Now, Whitehead is sitting in the shadow of a global literary phenomenon. The Underground Railroad, published in 2016, won him a National Book Award and the Pulitzer Prize, was selected for Oprah’s Book Club, and sold more than one million copies — shooting him into the pantheon of American authors. (Moonlight’s Barry Jenkins is set to direct the TV adaptation for Amazon.) The book was circling in Whitehead’s brain for 10 years or so before getting published — the author says it too resulted out of that “What if?” impulse, a gonzo response to, “What if the Underground Railroad was real?” — and, accordingly, it nicely delineates his maturation. “I couldn’t have [written it] 20 years ago,” Whitehead says. “Being older, being a parent, and trying to be a less crappy individual improves my work.” He’s resistant to being asked about the book’s social importance: “People are like, ‘Why is it important to learn about slavery?’ It just is!” Another goofy chuckle.
Those familiar with Whitehead’s eclectic bibliography — gory zombie thrillers (Zone One), cutting satires of capitalism (Apex), epic alternate histories (John Henry Days) — might have expected a lighter, or at least weirder, novel to follow the genre- and time-bending Railroad, which follows a runaway slave. Yet The Nickel Boys further showcases the author’s visceral historical imagination. The novel is propulsive, its two heroes Elwood and Turner teetering between idealism and cynicism as the plot builds to a devastating climax. Says his editor, Bill Thomas: “A lot of what he’s done in these last two books — Underground Railroad and certainly The Nickel Boys — is reclaim [American history], and make it clear how present it still is.”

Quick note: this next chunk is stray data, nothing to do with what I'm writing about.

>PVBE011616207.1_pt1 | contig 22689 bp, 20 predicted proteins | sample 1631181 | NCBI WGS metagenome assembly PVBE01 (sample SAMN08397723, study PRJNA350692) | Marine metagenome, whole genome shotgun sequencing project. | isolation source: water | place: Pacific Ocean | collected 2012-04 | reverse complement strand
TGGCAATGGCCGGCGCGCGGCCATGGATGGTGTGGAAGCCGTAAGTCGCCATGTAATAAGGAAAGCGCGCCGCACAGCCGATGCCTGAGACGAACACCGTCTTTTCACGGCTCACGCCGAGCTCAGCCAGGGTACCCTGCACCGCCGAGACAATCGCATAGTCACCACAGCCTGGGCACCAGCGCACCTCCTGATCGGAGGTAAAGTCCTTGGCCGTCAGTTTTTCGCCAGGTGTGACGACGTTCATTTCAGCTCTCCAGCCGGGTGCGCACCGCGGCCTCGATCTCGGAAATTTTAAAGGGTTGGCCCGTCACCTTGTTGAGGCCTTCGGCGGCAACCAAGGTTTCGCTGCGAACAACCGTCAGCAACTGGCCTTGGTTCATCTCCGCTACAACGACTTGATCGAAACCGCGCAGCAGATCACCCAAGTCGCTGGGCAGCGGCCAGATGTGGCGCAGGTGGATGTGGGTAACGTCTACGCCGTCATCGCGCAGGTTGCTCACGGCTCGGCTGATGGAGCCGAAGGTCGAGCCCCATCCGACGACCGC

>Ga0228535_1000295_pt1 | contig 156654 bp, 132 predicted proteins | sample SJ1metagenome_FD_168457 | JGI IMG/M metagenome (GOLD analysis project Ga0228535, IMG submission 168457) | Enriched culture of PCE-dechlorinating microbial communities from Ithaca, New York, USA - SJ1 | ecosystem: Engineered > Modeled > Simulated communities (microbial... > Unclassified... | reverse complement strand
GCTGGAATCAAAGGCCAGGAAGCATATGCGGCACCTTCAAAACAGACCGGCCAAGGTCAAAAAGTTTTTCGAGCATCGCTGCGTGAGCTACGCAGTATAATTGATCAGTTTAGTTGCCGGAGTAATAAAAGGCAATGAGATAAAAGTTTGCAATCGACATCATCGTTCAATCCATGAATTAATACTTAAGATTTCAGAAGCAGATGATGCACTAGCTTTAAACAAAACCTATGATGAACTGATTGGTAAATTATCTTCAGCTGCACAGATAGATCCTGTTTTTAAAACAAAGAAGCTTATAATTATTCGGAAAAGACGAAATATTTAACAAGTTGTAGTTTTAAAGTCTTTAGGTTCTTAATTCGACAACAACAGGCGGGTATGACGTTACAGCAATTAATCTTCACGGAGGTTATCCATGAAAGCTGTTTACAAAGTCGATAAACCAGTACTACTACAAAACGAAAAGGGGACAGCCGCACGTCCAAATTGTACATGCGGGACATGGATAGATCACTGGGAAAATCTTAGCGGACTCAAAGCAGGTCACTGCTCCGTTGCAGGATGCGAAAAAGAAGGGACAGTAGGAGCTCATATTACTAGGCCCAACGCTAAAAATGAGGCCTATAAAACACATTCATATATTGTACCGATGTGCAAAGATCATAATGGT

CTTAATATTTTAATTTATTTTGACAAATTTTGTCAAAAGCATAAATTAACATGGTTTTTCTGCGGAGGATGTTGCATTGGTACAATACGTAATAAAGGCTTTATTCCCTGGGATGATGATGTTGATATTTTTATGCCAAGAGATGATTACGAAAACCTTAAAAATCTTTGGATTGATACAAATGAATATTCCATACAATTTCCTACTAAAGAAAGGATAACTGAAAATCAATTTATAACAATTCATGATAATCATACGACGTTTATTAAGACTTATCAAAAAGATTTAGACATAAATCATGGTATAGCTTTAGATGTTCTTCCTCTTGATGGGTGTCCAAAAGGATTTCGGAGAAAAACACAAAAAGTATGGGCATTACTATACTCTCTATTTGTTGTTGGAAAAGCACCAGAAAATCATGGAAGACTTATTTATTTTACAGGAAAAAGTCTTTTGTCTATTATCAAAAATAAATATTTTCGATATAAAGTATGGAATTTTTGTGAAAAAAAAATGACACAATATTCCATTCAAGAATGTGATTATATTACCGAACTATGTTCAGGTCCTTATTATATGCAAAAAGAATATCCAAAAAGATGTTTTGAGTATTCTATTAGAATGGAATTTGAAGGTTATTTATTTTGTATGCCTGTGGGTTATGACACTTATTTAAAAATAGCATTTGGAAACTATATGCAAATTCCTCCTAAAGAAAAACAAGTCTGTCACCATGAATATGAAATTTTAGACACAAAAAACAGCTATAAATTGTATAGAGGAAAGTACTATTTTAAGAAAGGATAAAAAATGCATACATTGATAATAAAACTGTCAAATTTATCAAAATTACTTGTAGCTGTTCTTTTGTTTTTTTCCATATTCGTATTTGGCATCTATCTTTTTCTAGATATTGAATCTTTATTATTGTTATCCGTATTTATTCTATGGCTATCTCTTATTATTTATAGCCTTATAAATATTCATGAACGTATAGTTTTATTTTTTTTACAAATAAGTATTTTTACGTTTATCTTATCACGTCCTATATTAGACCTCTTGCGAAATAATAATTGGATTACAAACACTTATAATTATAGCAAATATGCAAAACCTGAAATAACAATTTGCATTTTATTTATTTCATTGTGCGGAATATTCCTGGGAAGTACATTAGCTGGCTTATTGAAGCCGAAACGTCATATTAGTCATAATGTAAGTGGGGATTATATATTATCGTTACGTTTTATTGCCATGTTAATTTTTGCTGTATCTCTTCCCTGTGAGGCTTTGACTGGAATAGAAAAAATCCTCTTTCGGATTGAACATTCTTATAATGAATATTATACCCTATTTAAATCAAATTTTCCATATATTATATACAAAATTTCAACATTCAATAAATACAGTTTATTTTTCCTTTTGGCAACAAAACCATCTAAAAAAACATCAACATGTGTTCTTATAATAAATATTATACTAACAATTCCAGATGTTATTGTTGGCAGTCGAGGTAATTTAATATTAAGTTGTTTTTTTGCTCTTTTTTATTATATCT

Whitehead adds: “Whether you’re a young black man in Florida in 1962, or a young black man in 1986 in New York City, like I was, you can be caught up in the snare of law enforcement at any time. In a split second, your life can change.”
Whitehead was working on a crime novel — still is, in fact — when he learned about Dozier in 2014. “I did feel this compulsion,” he says. “There have not been a lot of novels about teenagers growing up under Jim Crow. There are stories that have not been told…that need to be told.” For research, he dug through university and newspaper archives in Florida, but found a Dozier survivors’ website most useful. “Getting the slang of the characters makes it vivid for me,” he says. “There’s a worldview in slang — like calling the White House ‘The Ice Cream Factory.’ There’s an attitude towards the world. It’s rueful, kind of comic. It helped me understand them.”
Whitehead has now been novelizing this country’s past for 20 years. His theories on his writing’s evolution certainly bear out: He’s more in control, concise, empathetic to his characters. Deep in thought, the author trails off, pondering his creative growth and what draws him to certain stories. His narrators are less existential; his approach has turned tighter, sadder, sharper. And he feels it. As to why he keeps returning to American history’s dark heart? Whitehead lets out one last loud, morbid laugh. “There’s a lot of good material.”